Ondřej Pala, Speaker at Anti-Lockdown Protest: ‘All Clashes Were Staged by Police”

On October 18th, people gathered in Old Town Square without face coverings to protest the latest Coronavirus restrictions put in place in Prague. Consisting of football and hockey fans, members of the ‘Movement of civil dissatisfaction’ and citizens, the crowd commended the decisions of Roman Prymula to close bars and restaurants, ban sports games and make mask-wearing mandatory.

After the demonstration came to an end, violence broke out between protestors and police. Bottles and bins were thrown, while police aimed tear gas at demonstrators According to the police, around 20 people were injured in the clashes. Of the 144 people who were arrested on the day, 14 people will are accused of criminal charges. According to the press secretary of police Eva Kropacova, two people will face up to six years in jail. 

Ondřej Pala watched it all play out. Prague Morning visited the boxer to ask for his side of the story and whether he plans to attend the next demonstration on October 28, which has been condemned by the government. 


What was the message of the demonstration? 

I wasn’t the organiser of the demonstration, I just spoke there. The only reason I was there was that I wanted to change people/s opinion. Because when regular people change their opinion, people in power have to listen. 


How did you get involved with the demonstration? 

I saw an invitation on the internet for a demonstration against lockdown measures. And I thought “Ok I want to get involved with this”. I am not comfortable with the lockdown measures and sitting at home would not change anything, so I knew I needed to go and express my opinion.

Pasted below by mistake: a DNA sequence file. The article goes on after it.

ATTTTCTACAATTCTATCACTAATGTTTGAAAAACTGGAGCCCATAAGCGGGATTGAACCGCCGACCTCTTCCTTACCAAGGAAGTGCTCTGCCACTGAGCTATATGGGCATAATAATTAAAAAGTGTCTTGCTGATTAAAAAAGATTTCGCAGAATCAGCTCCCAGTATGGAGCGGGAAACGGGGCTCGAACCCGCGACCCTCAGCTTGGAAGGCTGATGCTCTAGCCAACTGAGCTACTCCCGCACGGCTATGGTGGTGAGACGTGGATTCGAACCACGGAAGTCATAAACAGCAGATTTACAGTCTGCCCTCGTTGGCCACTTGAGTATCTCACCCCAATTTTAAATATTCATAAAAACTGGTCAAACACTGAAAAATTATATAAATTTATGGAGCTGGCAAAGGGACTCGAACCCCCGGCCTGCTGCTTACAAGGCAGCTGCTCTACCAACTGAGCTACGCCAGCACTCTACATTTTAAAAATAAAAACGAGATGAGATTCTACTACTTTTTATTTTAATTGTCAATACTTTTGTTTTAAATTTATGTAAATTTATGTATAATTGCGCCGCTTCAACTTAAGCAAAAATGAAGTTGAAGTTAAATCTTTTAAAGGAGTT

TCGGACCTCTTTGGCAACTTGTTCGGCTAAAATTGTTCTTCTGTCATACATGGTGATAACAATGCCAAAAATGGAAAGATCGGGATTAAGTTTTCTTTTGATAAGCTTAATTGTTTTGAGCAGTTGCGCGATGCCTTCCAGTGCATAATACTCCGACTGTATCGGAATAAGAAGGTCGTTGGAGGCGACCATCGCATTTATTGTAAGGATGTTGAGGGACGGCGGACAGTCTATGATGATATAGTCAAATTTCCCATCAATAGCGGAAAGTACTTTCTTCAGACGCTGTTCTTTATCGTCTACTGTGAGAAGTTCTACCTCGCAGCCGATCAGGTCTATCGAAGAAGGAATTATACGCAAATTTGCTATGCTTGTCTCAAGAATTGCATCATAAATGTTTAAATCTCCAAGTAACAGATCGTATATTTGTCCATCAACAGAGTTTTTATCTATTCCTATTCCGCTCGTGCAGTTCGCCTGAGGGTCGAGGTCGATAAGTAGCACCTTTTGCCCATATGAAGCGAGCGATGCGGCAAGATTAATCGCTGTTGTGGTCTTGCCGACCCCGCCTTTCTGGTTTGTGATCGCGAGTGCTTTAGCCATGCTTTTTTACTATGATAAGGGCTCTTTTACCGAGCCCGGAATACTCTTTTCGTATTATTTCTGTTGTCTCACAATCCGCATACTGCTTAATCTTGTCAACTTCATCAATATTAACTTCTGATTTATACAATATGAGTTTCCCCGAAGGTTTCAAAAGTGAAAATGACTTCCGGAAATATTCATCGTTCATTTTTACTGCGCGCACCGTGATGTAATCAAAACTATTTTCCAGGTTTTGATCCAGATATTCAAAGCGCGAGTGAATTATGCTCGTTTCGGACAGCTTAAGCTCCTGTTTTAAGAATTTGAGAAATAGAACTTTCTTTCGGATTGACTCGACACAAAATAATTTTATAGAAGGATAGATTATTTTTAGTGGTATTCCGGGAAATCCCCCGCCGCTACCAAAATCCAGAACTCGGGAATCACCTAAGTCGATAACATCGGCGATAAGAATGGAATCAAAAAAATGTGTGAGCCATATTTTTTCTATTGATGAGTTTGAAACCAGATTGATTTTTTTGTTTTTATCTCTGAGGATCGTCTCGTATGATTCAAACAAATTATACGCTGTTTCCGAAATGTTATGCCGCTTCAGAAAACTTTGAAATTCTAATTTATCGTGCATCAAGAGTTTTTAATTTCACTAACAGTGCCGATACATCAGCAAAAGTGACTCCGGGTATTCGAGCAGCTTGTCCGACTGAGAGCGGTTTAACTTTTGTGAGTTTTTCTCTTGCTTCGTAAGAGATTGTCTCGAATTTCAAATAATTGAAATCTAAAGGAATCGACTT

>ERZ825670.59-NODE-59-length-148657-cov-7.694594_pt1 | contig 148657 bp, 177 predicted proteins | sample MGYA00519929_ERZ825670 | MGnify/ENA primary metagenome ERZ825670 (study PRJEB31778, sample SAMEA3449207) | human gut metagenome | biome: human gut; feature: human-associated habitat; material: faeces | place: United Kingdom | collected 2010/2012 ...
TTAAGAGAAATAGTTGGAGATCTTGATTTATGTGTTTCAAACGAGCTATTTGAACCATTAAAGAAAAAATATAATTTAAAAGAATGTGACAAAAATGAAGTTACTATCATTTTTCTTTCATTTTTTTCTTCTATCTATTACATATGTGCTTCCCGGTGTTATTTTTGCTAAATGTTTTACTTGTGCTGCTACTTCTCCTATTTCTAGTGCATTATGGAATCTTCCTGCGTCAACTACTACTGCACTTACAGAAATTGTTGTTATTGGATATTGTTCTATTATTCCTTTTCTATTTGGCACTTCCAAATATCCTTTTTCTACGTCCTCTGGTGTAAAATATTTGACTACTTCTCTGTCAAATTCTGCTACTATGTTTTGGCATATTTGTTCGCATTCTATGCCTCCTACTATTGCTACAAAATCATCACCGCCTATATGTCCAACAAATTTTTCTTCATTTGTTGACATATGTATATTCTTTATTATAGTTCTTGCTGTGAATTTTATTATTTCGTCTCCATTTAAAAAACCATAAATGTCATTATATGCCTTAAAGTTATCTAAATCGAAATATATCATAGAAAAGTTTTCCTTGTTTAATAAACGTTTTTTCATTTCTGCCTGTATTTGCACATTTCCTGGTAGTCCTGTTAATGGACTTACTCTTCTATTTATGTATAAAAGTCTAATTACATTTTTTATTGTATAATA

We understand that you do not agree with the government measures, how do you believe the Covid crises should be handled then?

I wouldn’t have anything against the measures if they were well explained by the government. 

I don’t doubt the existence of the virus. And everybody who feels that they need to protect themselves should do so. I would be the first one to volunteer at the hospital or help an old person in need.

At the same time I don’t understand where all the money put in a covid goes, should we spend millions on tests, when the results of them can be not correct? Why don’t we put more money into supporting people who are facing unemployment and other social problems right now?

I can live for two weeks without going to the bar, but what about the waiter who has two kids and for who this work is their only source of income? Who is going to protect their interests?

I don’t think we should end in a situation where these restrictions will be more harmful than the disease itself. For example, people locked-down in their flats will face a lot of stress, which can provoke a crisis of mental disorders and addictions.

I hope we will be able to go back to normal life, how it used to be before the restrictions. 


Hnuti Obcanske Nespokojenosti (HON) or the ‘Movement of civil dissatisfaction’ organized the demonstration. They are a Czech-based movement which the media and civil activists claim is connected with pro-Russian and neo-nazi groups. How do you feel about demonstrating with people who have far-right views?